Insights

Children’s Literature and Math Go Hand in Hand

In a typical math lesson, most would be surprised to find a storybook listed among the lesson materials. Stories are usually reserved for a reading lesson or maybe a history lesson, right? Actually, children’s literature and math can go hand in hand. Humans are natural storytellers, so why not incorporate that into math?

We all know that story problems are part of typical math lessons or worksheets. But reading an entire storybook can result in benefits beyond the common story problem involving a fruit basket. There are various ways to use full stories in your upcoming math lessons. Of course, not every lesson needs a math-related book incorporated into it, but here are a few benefits for when you do include children’s literature.

• Stories can hold the interest of students better than traditional methods of instruction: A study published in the Early Childhood Research Quarterly found that students were more likely to choose a math center and activities after a lesson involving a math-related storybook. Research provided in an article in the ERIC Institute of Educational Sciences also showed that children’s literature increased student interest in mathematical concepts.
• Stories can be used to teach number lines and the representation of numbers in multiple ways: When reading a story like The Very Hungry Caterpillar, students can create a number line to display how many items were eaten each day. The book One is a Snail, Ten is a Crab provides visuals to practice sequencing of different amounts up to 100.
• Stories provide visual and spatial representation of concepts: If you’re a math teacher, more than likely you don’t claim to be an art teacher too. So your attempt at drawing the buildings and bus route in a town might look like a toddler took control of the marker. Plus trying to adequately show distances between the buildings can prove difficult when using a ruler on the whiteboard. Inevitably then come your students’ numerous questions and opinions about your artwork rather than the concept you were trying to teach about. Illustrated storybooks to the rescue! The pictures provide a visual of the concept for your lesson rather than your artistic abilities.
• Stories make real-world connections: To your students, \$22.99 + \$48.99 are just numbers. But if you read them a book about a kid who loves playing video games with friends, those numbers could represent the amount needed to save up for an extra controller and the latest game to play with their best bud. This will catch the attention of the gamers in your classroom. What prices would your students usually pay? Have them subtract and find the difference. What if the kids in the story decide to split the cost? Practice those division skills.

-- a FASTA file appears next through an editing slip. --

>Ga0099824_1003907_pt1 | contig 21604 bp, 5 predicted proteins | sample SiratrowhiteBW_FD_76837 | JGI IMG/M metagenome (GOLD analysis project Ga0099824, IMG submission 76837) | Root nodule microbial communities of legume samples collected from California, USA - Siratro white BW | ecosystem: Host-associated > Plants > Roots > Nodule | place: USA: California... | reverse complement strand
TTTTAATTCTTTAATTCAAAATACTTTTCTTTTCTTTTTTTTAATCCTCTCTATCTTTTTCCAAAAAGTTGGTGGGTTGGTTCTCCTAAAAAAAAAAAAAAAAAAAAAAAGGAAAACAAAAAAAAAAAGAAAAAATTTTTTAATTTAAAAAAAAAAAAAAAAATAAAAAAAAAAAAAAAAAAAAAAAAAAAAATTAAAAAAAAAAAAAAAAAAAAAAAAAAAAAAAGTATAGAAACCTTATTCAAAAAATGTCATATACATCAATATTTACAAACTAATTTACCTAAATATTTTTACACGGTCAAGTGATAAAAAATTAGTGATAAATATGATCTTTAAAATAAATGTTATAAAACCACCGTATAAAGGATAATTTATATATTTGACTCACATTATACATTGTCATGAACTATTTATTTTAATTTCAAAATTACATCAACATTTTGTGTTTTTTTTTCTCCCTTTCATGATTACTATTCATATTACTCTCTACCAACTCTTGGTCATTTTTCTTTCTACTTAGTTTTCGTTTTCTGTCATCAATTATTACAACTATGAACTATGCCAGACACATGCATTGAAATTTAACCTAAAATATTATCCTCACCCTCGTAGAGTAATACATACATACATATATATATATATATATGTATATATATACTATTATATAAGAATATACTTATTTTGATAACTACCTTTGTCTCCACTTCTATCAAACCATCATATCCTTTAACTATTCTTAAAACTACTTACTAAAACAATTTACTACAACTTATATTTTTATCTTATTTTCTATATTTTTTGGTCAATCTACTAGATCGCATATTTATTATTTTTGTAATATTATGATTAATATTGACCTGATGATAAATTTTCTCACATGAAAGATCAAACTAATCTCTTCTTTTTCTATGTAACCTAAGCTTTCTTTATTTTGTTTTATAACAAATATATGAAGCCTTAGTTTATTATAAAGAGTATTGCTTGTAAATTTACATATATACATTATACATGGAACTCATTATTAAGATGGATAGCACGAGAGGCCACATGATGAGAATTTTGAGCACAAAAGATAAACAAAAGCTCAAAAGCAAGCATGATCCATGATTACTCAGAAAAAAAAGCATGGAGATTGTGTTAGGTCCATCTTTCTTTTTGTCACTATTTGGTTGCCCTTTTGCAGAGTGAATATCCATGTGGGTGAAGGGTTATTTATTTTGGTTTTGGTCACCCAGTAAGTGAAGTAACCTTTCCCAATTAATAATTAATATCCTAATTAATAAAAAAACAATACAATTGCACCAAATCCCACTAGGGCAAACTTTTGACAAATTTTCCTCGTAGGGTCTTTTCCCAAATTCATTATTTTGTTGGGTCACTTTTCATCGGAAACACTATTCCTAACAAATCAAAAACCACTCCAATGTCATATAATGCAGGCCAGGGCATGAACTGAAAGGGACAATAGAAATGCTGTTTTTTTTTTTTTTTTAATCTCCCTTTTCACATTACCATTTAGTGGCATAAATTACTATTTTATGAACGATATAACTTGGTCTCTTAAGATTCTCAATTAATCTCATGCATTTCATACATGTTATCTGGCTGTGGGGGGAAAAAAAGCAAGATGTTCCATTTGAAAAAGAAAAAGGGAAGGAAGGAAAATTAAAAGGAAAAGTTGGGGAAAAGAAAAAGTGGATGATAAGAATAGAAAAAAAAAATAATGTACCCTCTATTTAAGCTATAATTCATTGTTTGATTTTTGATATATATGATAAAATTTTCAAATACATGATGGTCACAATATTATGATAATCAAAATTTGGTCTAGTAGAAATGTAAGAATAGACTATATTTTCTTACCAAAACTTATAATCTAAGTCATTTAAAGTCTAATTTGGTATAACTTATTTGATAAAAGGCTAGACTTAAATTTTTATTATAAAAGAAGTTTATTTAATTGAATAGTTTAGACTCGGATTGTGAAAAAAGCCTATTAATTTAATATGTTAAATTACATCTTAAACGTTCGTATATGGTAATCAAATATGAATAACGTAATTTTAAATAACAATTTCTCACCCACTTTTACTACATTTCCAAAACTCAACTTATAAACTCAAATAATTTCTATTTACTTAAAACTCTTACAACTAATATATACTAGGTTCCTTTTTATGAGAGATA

• Stories help to reach visual learners: Some students need to see pictures of five dogs to be able to answer how many legs there are altogether. It also helps them to see a line of objects when determining the answer to an ordinal question.
• Stories use math vocabulary in real-world examples: So your students can solve eighteen divided by three, but can they use that in real life? Imagine reading a book to your class about Thanksgiving dinner at Grandma’s house. There is not enough room in the dining room for one big table, so Grandma has set up an extra in both the kitchen and living room. Including Grandma, eighteen relatives will be eating between the three tables. How many chairs should Grandma set at each table to fit everyone? Six! But turn the page and you learn that one table can only fit four people. How many chairs do you have to add to another table?
• Stories lead to critical thinking: Using the example mentioned above, there are various questions you could ask. Where should Grandma place the chairs so everyone has room? If dinner takes xyz time to eat, how long do you predict it will take one person to do the dishes? What about if three people were working together, how long do you think it would take then?
• Stories can help reduce math anxiety in both students and teachers: A mathematical concept introduced or reinforced through literature can create a calming effect for those who struggle to understand math. For the student, it is a fun way to learn about the concept. For the teacher, it provides a method of presenting the information without them being the primary source like if they were at the board writing numbers.

At ORIGO, we understand the importance of using children’s literature in math. That’s why we created Big Books and Animated Big Books, math story books designed to develop and reinforce mathematical language and understanding by stimulating discussion on specific concepts from the Pre-K to Grade 2 core curriculum. Happy reading!

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ORIGO Education

ORIGO Education has partnered with educators for over 25 years to make math learning meaningful, enjoyable and accessible to all.